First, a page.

Anyone can develop a middle ear infection but infants between six and 15 months old are most commonly affected.

It’s estimated that around one in every four children experience at least one middle ear infection by the time they’re 10 years old.

Symptoms of a middle ear infection

In most cases, the symptoms of a middle ear infection (otitis media) develop quickly and resolve in a few days. This is known as acute otitis media. The main symptoms include:

  • earache
  • a high temperature (fever)
  • being sick
  • a lack of energy
  • slight hearing loss – if the middle ear becomes filled with fluid, hearing loss may be a sign of glue ear, also known as otitis media with effusion

In some cases, a hole may develop in the eardrum (perforated eardrum) and pus may run out of the ear. The earache, which is caused by the build-up of fluid stretching the eardrum, then resolves.

Signs in young children

As babies are unable to communicate the source of their discomfort, it can be difficult to tell what’s wrong with them. Signs that a young child might have an ear infection include:

  • pulling, tugging or rubbing their ear
  • irritability, poor feeding or restlessness at night
  • coughing or a runny nose
  • diarrhoea
  • unresponsiveness to quiet sounds or other signs of difficulty hearing, such as inattentiveness
  • loss of balance

When to seek medical advice

Most cases of otitis media pass within a few days, so there’s usually no need to see your GP.

However, see your GP if you or your child have:

  • symptoms showing no sign of improvement after two or three days
  • a lot of pain
  • a discharge of pus or fluid from the ear – some people develop a persistent and painless ear discharge that lasts for many months, known as chronic suppurative otitis media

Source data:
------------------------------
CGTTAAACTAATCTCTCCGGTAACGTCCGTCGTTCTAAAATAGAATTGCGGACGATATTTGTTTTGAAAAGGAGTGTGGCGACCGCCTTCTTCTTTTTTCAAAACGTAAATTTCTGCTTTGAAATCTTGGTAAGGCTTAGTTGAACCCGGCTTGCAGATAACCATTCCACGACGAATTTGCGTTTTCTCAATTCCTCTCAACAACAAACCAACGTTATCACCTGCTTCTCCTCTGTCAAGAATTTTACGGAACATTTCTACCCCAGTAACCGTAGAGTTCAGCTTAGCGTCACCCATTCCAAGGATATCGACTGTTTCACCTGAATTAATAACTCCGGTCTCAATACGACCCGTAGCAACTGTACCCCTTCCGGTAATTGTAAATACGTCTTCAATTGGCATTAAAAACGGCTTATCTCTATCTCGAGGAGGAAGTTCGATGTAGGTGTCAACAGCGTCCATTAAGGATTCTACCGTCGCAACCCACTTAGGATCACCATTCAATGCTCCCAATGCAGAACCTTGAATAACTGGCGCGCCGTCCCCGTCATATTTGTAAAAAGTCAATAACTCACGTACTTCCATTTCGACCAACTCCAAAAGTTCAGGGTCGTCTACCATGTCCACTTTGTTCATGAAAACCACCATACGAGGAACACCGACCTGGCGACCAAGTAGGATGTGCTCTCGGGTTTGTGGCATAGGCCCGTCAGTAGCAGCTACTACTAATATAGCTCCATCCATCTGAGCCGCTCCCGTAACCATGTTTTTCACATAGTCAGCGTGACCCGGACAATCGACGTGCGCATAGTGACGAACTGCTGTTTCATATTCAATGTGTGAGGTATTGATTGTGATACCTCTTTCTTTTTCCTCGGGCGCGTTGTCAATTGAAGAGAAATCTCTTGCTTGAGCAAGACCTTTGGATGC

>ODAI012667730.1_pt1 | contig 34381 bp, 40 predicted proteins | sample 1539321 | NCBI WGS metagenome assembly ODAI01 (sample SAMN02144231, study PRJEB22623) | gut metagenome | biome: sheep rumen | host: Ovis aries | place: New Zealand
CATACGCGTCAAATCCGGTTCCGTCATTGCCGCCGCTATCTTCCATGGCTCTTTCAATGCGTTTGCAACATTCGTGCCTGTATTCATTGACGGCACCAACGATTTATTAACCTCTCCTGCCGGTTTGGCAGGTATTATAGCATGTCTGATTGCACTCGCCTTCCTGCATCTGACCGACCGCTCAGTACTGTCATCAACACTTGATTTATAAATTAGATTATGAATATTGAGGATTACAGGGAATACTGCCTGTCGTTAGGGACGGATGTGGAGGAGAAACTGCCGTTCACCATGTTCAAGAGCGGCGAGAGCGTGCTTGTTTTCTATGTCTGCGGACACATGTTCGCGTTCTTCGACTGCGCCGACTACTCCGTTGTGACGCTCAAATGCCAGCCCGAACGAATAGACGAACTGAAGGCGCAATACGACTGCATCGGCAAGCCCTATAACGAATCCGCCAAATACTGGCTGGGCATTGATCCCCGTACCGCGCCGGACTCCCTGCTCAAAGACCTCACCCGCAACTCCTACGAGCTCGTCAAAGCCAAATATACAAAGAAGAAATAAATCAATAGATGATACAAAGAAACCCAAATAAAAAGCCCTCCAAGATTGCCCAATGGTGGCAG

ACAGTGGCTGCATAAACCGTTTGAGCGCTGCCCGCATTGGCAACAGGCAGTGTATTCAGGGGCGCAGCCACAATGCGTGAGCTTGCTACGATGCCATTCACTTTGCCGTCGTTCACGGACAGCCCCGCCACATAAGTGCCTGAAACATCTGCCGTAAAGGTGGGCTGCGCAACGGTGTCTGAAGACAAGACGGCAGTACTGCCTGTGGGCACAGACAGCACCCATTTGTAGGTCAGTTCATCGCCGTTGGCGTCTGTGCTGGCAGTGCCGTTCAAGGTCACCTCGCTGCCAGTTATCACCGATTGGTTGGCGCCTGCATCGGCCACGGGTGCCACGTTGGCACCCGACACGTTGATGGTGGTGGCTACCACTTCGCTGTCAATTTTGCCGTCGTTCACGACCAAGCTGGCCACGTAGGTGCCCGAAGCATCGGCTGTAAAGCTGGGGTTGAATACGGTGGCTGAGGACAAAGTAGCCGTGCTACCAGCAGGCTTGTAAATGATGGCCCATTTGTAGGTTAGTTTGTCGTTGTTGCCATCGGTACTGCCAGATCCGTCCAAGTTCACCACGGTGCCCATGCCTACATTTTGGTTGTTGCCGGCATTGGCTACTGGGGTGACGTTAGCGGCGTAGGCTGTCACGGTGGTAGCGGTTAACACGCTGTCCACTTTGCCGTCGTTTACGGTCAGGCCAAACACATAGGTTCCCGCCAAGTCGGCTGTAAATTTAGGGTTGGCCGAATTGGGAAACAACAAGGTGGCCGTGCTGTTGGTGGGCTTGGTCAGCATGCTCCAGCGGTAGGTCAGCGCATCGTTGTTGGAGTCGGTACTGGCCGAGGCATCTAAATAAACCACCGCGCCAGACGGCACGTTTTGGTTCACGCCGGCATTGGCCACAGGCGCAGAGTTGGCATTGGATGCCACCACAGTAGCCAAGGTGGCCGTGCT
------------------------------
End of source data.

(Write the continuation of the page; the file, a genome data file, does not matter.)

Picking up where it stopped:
• an underlying health condition, such as cystic fibrosis or congenital heart disease, which could make complications more likely

Read more about diagnosing middle ear infections

How middle ear infections are treated

Most ear infections clear up within three to five days and don’t need any specific treatment. If necessary, paracetamol or ibuprofen should be used to relieve pain and a high temperature.

Make sure any painkillers you give to your child are appropriate for their age. Read more about giving your child painkillers.

Antibiotics aren’t routinely used to treat middle ear infections, although they may occasionally be prescribed if symptoms persist or are particularly severe.

Read more about treating middle ear infections

What causes middle ear infections?

Most middle ear infections occur when an infection such as a cold, leads to a build-up of mucus in the middle ear and causes the Eustachian tube (a thin tube that runs from the middle ear to the back of the nose) to become swollen or blocked.

This mean mucus can’t drain away properly, making it easier for an infection to spread into the middle ear.

An enlarged adenoid (soft tissue at the back of the throat) can also block the Eustachian tube. The adenoid can be removed if it causes persistent or frequent ear infections. Read more about removing adenoids.

Younger children are particularly vulnerable to middle ear infections as:

  • the Eustachian tube is smaller in children than in adults
  • a child’s adenoids are relatively much larger than an adults

Certain conditions can also increase the risk of middle ear infections, including:

  • having a cleft palate – a type of birth defect where a child has a split in the roof of their mouth
  • having Down’s syndrome – a genetic condition that typically causes some level of learning disability and a characteristic range of physical features

Can middle ear infections be prevented?

It’s not possible to prevent middle ear infections, but there are some things you can do that may reduce your child’s risk of developing the condition. These include:

  • make sure your child is up-to-date with their routine vaccinations – particularly the pneumococcal vaccine and the DTaP/IPV/Hib (5-in-1) vaccine
  • avoid exposing your child to smoky environments (passive smoking)
  • don’t give your child a dummy once they’re older than six to 12 months old
  • don’t feed your child while they’re lying flat on their back